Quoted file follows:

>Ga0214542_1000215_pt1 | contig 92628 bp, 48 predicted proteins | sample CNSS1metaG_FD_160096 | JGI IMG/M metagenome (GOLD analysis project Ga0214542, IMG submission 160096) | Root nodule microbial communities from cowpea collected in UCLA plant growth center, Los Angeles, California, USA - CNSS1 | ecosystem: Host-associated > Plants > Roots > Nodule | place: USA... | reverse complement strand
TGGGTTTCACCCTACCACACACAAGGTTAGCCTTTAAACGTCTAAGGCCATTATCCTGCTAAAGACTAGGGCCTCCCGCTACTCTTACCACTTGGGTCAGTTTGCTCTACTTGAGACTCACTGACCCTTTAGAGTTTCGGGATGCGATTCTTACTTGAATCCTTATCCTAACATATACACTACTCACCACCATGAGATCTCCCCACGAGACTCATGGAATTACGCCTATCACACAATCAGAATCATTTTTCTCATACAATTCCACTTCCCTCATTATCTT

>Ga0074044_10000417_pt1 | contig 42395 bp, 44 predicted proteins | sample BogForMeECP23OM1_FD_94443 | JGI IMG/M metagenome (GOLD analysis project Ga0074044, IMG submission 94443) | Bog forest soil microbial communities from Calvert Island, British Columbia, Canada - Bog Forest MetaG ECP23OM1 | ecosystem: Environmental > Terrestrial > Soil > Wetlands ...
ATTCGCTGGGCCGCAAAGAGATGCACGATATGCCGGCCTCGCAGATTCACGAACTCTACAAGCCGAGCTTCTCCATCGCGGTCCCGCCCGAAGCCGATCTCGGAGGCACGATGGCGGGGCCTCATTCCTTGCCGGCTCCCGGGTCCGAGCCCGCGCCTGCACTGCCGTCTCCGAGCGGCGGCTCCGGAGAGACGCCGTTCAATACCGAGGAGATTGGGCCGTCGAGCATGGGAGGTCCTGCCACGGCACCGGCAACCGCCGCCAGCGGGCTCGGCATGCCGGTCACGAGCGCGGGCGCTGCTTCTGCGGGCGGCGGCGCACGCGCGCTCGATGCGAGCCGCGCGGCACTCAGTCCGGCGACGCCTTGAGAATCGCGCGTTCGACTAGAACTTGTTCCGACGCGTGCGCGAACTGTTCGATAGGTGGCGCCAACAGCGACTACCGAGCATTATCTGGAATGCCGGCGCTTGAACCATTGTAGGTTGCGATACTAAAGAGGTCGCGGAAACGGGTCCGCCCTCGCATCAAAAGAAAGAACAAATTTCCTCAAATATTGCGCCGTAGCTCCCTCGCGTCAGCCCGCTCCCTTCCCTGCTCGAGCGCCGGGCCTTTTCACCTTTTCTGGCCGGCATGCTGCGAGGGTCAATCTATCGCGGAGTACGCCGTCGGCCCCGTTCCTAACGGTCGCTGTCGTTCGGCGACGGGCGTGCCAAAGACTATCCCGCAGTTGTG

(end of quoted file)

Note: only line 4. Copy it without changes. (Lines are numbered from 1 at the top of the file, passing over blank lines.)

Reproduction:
ATTCGCTGGGCCGCAAAGAGATGCACGATATGCCGGCCTCGCAGATTCACGAACTCTACAAGCCGAGCTTCTCCATCGCGGTCCCGCCCGAAGCCGATCTCGGAGGCACGATGGCGGGGCCTCATTCCTTGCCGGCTCCCGGGTCCGAGCCCGCGCCTGCACTGCCGTCTCCGAGCGGCGGCTCCGGAGAGACGCCGTTCAATACCGAGGAGATTGGGCCGTCGAGCATGGGAGGTCCTGCCACGGCACCGGCAACCGCCGCCAGCGGGCTCGGCATGCCGGTCACGAGCGCGGGCGCTGCTTCTGCGGGCGGCGGCGCACGCGCGCTCGATGCGAGCCGCGCGGCACTCAGTCCGGCGACGCCTTGAGAATCGCGCGTTCGACTAGAACTTGTTCCGACGCGTGCGCGAACTGTTCGATAGGTGGCGCCAACAGCGACTACCGAGCATTATCTGGAATGCCGGCGCTTGAACCATTGTAGGTTGCGATACTAAAGAGGTCGCGGAAACGGGTCCGCCCTCGCATCAAAAGAAAGAACAAATTTCCTCAAATATTGCGCCGTAGCTCCCTCGCGTCAGCCCGCTCCCTTCCCTGCTCGAGCGCCGGGCCTTTTCACCTTTTCTGGCCGGCATGCTGCGAGGGTCAATCTATCGCGGAGTACGCCGTCGGCCCCGTTCCTAACGGTCGCTGTCGTTCGGCGACGGGCGTGCCAAAGACTATCCCGCAGTTGTG